5 February 2011

'Generation Crunch'

This is a desperate time to be young. The pressure to consume, to conform, to achieve impossible educational feats sucks the joy and freedom out of youth. And what was all the effort for, when statistics demonstrate that the employment situation facing our young people is worse than it has been for several generations. Nearly 1 million UK citizens under the age of 25 are out of work, a full 20.3%. This represents the highest figure since record began in 1992.

The graphic shows the trend for economic inactivity amongst 16-24-year-olds between 1993 and 2010 - a relentlessly upward trend that shows a doubling in the rate of inactivity in this age-group from 6% to 12% over the period.

Rather than indulging in gloom over statistics, the Co-operative Group commissioned London-based think-tank Demos to investigate who these young people are and how they perceive the situation they have been handed. The resulting report - Back to the Future - and the short film of the focus group participants offers considerable cheer. They are thoughtful, sincere and well-informed.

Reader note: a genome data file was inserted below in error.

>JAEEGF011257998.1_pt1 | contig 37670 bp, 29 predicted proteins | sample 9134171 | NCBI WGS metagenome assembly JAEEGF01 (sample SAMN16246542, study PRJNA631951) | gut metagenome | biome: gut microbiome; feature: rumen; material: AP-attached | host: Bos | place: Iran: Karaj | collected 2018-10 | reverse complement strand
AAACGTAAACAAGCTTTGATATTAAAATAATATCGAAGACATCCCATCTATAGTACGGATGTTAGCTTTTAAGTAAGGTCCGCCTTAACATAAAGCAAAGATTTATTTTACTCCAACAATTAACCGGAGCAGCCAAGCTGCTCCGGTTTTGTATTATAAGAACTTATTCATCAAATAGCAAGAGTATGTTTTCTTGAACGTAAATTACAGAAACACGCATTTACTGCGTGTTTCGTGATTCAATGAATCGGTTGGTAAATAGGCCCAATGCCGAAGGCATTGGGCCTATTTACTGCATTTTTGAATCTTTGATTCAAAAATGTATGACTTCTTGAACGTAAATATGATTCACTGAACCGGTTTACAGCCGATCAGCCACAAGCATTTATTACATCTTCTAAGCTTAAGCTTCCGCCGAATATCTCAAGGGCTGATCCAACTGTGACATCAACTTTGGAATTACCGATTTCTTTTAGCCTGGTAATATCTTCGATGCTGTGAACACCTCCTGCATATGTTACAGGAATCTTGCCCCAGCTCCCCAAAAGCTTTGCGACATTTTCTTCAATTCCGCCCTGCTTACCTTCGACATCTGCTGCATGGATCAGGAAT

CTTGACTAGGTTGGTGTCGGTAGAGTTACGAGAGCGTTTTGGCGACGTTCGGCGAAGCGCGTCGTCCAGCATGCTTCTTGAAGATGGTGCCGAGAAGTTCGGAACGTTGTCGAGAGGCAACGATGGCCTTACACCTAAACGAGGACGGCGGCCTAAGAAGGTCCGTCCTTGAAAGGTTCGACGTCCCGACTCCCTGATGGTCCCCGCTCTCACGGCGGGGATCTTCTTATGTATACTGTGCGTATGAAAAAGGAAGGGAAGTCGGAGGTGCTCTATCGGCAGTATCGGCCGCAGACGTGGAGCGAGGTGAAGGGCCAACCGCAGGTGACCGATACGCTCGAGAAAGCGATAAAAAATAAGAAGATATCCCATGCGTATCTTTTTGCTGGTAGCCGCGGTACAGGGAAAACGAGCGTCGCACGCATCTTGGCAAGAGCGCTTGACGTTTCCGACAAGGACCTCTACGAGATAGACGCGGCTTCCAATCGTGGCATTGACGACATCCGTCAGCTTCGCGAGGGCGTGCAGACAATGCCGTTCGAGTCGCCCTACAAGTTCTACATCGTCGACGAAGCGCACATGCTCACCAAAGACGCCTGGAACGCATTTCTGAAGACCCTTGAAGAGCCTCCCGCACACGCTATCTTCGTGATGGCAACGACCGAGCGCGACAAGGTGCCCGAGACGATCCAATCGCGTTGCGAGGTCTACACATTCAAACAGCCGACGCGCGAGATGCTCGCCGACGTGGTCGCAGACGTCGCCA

The outcome of the consultation is a call for a transfer of 'political capital' towards young people. The events were held in the week before the spending cuts were announced, yet none of the people there had been able to vote since they were 16 and 17. A lowering of the voting age to 16 is a long-overdue reform that was overlooked during the clamour for reform prior to the election.

Perhaps a more practical - and achievable - suggestion would be the transfer of assets, particularly in the form of land, to enable young people to take control of their lives. Proposals such as those for community self-build, if combined with appropriate sustainability and local provisioning targets, could enable the 'generation crunch' to become the ecological citizens who will create our sustainable future.

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